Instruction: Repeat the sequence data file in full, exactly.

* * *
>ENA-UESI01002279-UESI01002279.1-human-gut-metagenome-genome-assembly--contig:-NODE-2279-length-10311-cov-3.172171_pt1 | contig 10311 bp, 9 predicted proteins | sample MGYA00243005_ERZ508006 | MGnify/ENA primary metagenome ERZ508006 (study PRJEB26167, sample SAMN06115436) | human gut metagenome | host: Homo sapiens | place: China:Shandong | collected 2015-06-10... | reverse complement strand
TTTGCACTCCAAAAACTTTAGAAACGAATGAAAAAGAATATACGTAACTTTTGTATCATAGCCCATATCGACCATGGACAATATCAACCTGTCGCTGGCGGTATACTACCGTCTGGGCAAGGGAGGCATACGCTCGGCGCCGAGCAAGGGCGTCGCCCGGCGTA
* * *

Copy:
>ENA-UESI01002279-UESI01002279.1-human-gut-metagenome-genome-assembly--contig:-NODE-2279-length-10311-cov-3.172171_pt1 | contig 10311 bp, 9 predicted proteins | sample MGYA00243005_ERZ508006 | MGnify/ENA primary metagenome ERZ508006 (study PRJEB26167, sample SAMN06115436) | human gut metagenome | host: Homo sapiens | place: China:Shandong | collected 2015-06-10... | reverse complement strand
TTTGCACTCCAAAAACTTTAGAAACGAATGAAAAAGAATATACGTAACTTTTGTATCATAGCCCATATCGACCATGGACAATATCAACCTGTCGCTGGCGGTATACTACCGTCTGGGCAAGGGAGGCATACGCTCGGCGCCGAGCAAGGGCGTCGCCCGGCGTA